Smoke detectors can alert you to potential fires before they happen and can help give you and others in your home time to exit the premises before it is unsafe to do so. The National Fire Protection Agency shares that you should put a smoke detector on every floor of the home, inside each bedroom in the home, and outside any sleeping areas. When it comes to placing a smoke detector in a kitchen, you want to make sure that it is at least 10 feet away from ovens and other cooking appliances. This placement will allow the smoke detector to work and catch early signs of smoke, but will also help prevent false alarms caused by normal cooking practices.

Smoke alarms should be placed on the ceiling or the upper portion of the wall (a maximum of 12 inches away from the ceiling) to detect rising smoke. When choosing smoke detectors for your kitchen and the rest of your home, be sure to choose models from trusted manufacturers. You should only purchase smoke alarms that have been tested by a repeatable laboratory.

In addition to installing smoke detectors close, but not too close, to your oven, you should also make sure that you have a carbon monoxide alarm (or a combination smoke and carbon monoxide detector). A carbon monoxide detector can help you catch a gas leak from a gas oven, protecting your home and all of its inhabitants. As Consumer Reports shares, even if you do not have any fuel-burning appliances and live in an all-electric home, you'll still want carbon monoxide detectors in your home. They'll detect any carbon monoxide that sneaks into the home from the garage or any other source.

Take care when cooking at the stove if children or pets are around

Tufts shares that keeping children and pets away from cooking appliances can limit the chances of fires and other safety hazards. They suggest making the three feet of space in either direction around the stove a kid-free zone. When children or pets get too close to the stove, they could inadvertently get in the way. This could cause whoever is cooking to accidentally spill the contents of a hot pot in the oven, on the burner, or on themselves, the child, or a pet. The hot contents could potentially cause a fire or, at a minimum, burn the person or animal they spill on.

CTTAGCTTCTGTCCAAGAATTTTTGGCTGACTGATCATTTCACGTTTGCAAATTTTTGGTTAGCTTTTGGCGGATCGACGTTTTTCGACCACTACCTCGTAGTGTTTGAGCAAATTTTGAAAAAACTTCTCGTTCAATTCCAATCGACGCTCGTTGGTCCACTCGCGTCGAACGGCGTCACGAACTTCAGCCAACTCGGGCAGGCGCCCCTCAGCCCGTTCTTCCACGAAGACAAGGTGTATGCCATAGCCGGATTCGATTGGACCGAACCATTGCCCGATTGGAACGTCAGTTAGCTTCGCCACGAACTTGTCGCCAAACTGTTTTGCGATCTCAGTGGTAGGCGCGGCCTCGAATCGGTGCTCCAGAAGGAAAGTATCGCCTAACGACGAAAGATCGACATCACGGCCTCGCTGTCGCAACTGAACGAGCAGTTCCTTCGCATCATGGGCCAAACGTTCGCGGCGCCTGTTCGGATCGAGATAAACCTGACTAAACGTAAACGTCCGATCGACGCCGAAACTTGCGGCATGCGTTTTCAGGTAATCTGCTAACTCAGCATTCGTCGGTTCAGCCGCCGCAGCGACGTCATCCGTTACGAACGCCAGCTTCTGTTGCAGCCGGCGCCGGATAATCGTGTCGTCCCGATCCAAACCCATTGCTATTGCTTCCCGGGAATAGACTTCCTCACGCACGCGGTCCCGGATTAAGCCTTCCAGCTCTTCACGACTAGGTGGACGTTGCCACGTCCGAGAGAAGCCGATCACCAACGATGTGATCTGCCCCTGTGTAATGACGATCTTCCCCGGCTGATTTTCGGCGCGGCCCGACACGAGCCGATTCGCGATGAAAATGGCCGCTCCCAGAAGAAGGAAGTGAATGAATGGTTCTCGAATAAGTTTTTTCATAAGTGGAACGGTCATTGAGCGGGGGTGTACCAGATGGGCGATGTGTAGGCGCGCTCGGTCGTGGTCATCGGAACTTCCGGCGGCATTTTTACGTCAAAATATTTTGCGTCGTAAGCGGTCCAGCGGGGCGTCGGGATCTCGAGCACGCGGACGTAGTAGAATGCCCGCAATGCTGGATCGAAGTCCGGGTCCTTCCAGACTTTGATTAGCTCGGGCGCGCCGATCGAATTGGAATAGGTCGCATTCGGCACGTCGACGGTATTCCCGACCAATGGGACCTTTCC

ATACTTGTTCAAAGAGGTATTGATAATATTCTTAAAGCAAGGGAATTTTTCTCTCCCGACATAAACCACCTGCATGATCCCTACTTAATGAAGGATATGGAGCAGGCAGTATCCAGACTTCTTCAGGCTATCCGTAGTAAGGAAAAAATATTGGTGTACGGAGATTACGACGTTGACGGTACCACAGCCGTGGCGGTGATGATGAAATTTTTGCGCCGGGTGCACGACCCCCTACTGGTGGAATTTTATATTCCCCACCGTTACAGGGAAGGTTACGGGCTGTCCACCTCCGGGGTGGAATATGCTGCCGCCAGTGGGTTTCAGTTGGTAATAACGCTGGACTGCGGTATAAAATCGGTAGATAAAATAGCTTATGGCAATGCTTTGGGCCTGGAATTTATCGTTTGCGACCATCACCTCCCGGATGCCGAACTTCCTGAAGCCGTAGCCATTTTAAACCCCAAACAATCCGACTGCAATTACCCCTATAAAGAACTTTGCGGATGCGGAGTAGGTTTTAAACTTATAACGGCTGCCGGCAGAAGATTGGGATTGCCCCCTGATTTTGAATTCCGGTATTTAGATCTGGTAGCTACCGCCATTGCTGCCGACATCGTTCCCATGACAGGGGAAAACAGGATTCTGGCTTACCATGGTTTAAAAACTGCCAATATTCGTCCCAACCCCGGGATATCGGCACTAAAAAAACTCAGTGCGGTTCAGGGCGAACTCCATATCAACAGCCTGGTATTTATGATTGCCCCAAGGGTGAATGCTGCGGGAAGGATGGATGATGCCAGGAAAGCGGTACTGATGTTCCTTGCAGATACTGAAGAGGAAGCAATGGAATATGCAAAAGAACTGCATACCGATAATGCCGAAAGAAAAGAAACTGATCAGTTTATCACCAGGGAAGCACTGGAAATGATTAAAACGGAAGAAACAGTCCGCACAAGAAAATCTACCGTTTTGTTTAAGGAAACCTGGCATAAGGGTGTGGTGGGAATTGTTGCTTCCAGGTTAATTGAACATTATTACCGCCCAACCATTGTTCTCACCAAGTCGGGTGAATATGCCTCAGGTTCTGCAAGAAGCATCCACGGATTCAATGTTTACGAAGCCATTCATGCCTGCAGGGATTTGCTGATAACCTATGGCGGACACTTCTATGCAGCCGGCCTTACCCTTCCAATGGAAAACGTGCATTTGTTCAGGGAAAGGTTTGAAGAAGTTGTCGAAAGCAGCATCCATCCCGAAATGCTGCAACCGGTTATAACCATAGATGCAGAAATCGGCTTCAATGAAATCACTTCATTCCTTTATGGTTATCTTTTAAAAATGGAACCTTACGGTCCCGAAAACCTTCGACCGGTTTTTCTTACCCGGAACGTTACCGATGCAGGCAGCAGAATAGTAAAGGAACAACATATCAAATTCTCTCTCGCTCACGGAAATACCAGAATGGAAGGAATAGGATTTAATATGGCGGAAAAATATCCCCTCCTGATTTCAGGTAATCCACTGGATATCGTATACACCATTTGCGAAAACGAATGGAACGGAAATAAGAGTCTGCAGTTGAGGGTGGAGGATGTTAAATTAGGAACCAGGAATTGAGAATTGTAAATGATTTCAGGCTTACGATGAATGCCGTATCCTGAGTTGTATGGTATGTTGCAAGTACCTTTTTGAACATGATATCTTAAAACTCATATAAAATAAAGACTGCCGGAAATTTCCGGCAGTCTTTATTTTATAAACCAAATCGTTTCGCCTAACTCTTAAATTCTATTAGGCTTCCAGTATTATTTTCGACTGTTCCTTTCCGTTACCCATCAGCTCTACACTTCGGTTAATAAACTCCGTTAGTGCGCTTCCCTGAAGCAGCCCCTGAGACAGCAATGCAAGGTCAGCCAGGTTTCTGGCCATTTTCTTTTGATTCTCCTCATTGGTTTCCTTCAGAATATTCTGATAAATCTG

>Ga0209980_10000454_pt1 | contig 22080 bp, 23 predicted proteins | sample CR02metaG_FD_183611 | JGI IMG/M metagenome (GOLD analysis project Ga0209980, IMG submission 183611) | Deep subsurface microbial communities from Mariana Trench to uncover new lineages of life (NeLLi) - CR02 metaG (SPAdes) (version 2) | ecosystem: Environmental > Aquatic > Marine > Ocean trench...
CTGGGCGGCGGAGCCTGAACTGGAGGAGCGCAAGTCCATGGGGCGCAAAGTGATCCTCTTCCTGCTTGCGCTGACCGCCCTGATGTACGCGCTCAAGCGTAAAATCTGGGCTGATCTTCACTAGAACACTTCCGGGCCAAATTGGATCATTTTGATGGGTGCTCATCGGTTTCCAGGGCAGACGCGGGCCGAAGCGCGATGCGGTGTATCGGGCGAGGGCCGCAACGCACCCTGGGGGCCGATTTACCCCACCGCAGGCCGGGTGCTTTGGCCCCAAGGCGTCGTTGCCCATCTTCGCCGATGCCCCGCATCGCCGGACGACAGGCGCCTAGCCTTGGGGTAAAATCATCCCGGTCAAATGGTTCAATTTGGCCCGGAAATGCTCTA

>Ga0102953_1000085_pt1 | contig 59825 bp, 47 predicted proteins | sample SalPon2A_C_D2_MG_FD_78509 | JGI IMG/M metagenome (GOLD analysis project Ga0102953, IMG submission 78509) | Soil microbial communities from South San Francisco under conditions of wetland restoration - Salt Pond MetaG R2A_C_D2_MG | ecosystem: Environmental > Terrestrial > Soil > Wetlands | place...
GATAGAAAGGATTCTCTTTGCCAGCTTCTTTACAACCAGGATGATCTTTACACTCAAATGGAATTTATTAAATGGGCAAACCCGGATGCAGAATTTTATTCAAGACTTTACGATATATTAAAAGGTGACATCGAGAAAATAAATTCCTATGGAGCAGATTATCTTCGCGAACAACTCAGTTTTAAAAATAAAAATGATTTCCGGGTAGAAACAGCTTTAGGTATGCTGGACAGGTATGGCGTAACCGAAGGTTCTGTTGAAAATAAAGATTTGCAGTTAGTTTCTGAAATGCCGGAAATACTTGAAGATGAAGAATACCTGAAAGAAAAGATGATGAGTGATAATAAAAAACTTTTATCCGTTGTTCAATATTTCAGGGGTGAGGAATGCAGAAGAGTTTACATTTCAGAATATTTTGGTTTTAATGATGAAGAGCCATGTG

When cooking with children, it is also advisable to keep the handles for pots and pans turned away from the edge of the stove. This will decrease the chances of a child pulling a hot pot off the stove or accidentally spilling its contents over the burners, creating another fire hazard. MomLovesBest shares additional tips for cooking with children. They recommend getting an oven lock and covering or removing stove knobs, particularly if they're along the front of the appliance where children can more easily reach them. You can also purchase stove guards that can stop individuals under a certain height from reaching the burners or control knobs for the stove.

ADS Security notes other precautions you can take when cooking around pets. Removing or covering the stove knobs can stop a pet from accidentally bumping into the knob and turning on the stove, potentially starting a fire. Pets should be watched closely when they're around the stove or oven. Keeping pets out of the kitchen when meals are being cooked is often the best option.

Don't leave your home unattended when using the self-cleaning setting